The findings could translate to better patient care, wrote a team led by Romane Gauriau, PhD, of Massachusetts General Hospital in Boston.
"Say you fell and hit your head, then went to the hospital and [staff] ordered a brain MRI," Gauriau said in a statement released by the RSNA. "This algorithm could detect if you have brain injury from the fall, but it may also detect an unexpected finding, such as a brain tumor. Having that ability could really help improve patient care."
As the use of brain MRI to evaluate brain injury has increased, radiology workflow has gotten more impacted, Gauriau and colleagues noted. Making use of AI to streamline the identification of abnormal findings in these exams could not only speed patient treatment but also reduce emergency room or hospital stays.
"There are an increasing number of MRIs that are performed, not only in the hospital but also for outpatients, so there is a real need to improve radiology workflow," Gauriau said. "One way of doing that is to automate some of the process and also help the radiologist prioritize the different exams."
The researchers collaborated with Diagnosticos da America SA (DASA) of Barueri, Brazil, to develop a deep-learning algorithm that uses T2-weighted fluid attenuated inversion-recovery (FLAIR) images to categorize brain MRI scans as either "likely normal" or "likely abnormal."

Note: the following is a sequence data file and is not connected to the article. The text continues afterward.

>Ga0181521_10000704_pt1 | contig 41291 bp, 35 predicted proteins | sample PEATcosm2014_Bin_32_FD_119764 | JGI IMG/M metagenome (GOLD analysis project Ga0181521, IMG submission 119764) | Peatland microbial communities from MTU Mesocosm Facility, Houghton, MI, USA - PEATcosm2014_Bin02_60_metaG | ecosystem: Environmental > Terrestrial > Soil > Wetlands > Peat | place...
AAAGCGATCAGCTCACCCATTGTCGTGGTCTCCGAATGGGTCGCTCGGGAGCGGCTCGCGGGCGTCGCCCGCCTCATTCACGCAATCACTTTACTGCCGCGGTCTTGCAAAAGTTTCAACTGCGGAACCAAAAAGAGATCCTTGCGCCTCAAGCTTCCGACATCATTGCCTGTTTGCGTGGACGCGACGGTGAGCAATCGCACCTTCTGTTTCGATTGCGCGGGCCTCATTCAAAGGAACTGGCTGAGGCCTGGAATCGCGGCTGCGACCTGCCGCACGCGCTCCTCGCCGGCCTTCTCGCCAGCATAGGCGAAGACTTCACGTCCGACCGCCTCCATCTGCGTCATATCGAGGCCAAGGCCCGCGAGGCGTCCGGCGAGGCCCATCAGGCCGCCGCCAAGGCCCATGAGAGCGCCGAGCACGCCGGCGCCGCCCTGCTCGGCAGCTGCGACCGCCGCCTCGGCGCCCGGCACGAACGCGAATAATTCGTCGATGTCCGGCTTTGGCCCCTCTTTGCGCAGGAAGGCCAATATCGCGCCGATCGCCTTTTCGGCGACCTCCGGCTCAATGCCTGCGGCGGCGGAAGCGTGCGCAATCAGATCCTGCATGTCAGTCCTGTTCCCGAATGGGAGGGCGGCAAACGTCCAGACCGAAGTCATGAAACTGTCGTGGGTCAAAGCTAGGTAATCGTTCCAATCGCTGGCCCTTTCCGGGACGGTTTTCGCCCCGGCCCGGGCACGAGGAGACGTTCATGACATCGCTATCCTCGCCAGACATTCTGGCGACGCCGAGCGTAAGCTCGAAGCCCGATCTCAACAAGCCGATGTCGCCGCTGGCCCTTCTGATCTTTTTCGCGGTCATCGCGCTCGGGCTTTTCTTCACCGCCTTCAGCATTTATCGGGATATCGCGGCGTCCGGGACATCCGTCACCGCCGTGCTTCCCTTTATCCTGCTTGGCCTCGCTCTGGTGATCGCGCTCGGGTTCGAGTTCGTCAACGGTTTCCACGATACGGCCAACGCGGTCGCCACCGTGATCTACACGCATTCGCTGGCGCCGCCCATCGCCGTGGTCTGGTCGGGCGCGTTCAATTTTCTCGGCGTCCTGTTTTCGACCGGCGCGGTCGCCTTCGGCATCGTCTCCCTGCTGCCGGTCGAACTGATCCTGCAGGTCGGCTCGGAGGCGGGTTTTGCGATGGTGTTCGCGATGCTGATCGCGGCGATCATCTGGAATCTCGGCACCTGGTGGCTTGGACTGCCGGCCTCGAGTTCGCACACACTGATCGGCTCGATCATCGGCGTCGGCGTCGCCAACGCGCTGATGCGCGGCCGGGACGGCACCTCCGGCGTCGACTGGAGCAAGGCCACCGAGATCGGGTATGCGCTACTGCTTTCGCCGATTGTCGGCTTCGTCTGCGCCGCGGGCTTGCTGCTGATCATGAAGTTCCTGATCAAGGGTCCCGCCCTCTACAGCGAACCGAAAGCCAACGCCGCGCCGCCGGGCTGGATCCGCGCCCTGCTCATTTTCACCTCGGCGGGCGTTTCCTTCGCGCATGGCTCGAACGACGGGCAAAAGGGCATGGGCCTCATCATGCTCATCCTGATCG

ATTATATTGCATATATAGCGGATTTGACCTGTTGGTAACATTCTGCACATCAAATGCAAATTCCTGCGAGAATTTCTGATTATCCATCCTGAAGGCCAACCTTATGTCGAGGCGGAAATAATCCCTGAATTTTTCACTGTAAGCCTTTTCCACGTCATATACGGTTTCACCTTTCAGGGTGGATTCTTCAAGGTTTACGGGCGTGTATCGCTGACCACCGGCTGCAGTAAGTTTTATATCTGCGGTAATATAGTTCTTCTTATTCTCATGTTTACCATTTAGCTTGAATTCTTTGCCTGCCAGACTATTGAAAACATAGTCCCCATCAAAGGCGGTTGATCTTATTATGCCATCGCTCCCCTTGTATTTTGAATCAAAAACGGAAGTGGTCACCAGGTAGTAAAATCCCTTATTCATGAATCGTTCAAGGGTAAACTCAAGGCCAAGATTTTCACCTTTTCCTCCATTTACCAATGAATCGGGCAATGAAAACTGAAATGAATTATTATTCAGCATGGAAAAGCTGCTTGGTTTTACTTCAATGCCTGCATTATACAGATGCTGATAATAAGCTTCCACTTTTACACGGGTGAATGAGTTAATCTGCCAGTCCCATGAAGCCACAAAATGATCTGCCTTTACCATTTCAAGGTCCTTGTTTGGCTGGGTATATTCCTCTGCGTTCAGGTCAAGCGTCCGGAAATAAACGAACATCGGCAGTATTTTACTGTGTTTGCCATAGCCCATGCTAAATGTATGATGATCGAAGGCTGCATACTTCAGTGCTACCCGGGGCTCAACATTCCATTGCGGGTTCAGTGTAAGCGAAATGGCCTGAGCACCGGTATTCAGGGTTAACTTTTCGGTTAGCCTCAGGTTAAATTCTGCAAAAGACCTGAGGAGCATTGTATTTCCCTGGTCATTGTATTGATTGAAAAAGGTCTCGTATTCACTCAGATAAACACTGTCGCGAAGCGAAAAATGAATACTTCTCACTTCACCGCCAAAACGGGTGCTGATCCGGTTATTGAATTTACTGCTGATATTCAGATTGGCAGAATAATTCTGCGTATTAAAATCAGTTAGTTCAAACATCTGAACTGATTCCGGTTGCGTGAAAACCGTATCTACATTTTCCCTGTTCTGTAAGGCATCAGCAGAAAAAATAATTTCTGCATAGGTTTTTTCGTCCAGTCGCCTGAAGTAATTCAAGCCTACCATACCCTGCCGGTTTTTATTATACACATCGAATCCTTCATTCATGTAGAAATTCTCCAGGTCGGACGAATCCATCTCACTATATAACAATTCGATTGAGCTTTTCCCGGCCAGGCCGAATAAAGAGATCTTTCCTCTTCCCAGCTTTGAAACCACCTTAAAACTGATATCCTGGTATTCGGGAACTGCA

They trained the algorithm on three datasets that totaled more than 9,000 exams; each of the datasets were mined for data to create test sets.
- Model A (trained on dataset A, which was used to form test A),
- Model B (trained on dataset B, which was used to form test B), and
- Model A+B (trained on datasets A and B, which was used to form test C).
The researchers found sensitivity of up to 91% and specificity of up to 77% for abnormal brain MRI results, depending on the model and the test set compared with radiologist reports.
|Performance of AI algorithms compared with radiology report annotations
Examples of axial FLAIR sequences from studies within dataset A. From left to right: a patient with a "likely normal" brain, a patient presenting an intraparenchymal hemorrhage within the right temporal lobe, a patient presenting an acute infarct of the inferior division of the right middle cerebral artery, and a patient with known neurocysticercosis presenting a rounded cystic lesion in the left middle frontal gyrus. Image and caption courtesy of RSNA.
"[Our study shows] promising results ... when comparing model performance to annotations from the radiologic reports, indicating that such an approach could be used to build a triage system for MRI brain examinations," the group noted.
As for further research, Gauriau and colleagues plan to further develop the algorithm beyond the "likely normal" and "likely abnormal" categories.
"This way we could not only have binary results but maybe something to better characterize the types of findings, for instance, if the abnormality is more likely to be related to tumor or to inflammation," she said.
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